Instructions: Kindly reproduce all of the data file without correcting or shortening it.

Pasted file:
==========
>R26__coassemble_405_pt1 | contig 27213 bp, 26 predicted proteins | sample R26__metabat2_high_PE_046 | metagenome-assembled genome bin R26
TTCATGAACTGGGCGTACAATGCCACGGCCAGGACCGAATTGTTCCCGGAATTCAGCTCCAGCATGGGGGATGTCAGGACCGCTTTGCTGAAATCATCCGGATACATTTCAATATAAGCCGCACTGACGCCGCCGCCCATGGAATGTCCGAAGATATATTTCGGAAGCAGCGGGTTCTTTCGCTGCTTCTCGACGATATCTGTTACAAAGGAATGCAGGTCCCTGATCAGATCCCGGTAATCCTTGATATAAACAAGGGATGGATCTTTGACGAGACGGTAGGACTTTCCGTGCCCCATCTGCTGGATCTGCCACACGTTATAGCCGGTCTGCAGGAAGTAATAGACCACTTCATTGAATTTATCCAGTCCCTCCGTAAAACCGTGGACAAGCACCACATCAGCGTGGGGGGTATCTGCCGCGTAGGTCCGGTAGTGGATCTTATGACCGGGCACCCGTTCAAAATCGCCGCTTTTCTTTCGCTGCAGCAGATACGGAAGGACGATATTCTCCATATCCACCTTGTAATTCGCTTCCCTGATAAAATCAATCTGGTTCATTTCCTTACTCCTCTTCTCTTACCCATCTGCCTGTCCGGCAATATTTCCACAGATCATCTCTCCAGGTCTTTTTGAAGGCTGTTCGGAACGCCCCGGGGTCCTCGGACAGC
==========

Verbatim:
>R26__coassemble_405_pt1 | contig 27213 bp, 26 predicted proteins | sample R26__metabat2_high_PE_046 | metagenome-assembled genome bin R26
TTCATGAACTGGGCGTACAATGCCACGGCCAGGACCGAATTGTTCCCGGAATTCAGCTCCAGCATGGGGGATGTCAGGACCGCTTTGCTGAAATCATCCGGATACATTTCAATATAAGCCGCACTGACGCCGCCGCCCATGGAATGTCCGAAGATATATTTCGGAAGCAGCGGGTTCTTTCGCTGCTTCTCGACGATATCTGTTACAAAGGAATGCAGGTCCCTGATCAGATCCCGGTAATCCTTGATATAAACAAGGGATGGATCTTTGACGAGACGGTAGGACTTTCCGTGCCCCATCTGCTGGATCTGCCACACGTTATAGCCGGTCTGCAGGAAGTAATAGACCACTTCATTGAATTTATCCAGTCCCTCCGTAAAACCGTGGACAAGCACCACATCAGCGTGGGGGGTATCTGCCGCGTAGGTCCGGTAGTGGATCTTATGACCGGGCACCCGTTCAAAATCGCCGCTTTTCTTTCGCTGCAGCAGATACGGAAGGACGATATTCTCCATATCCACCTTGTAATTCGCTTCCCTGATAAAATCAATCTGGTTCATTTCCTTACTCCTCTTCTCTTACCCATCTGCCTGTCCGGCAATATTTCCACAGATCATCTCTCCAGGTCTTTTTGAAGGCTGTTCGGAACGCCCCGGGGTCCTCGGACAGC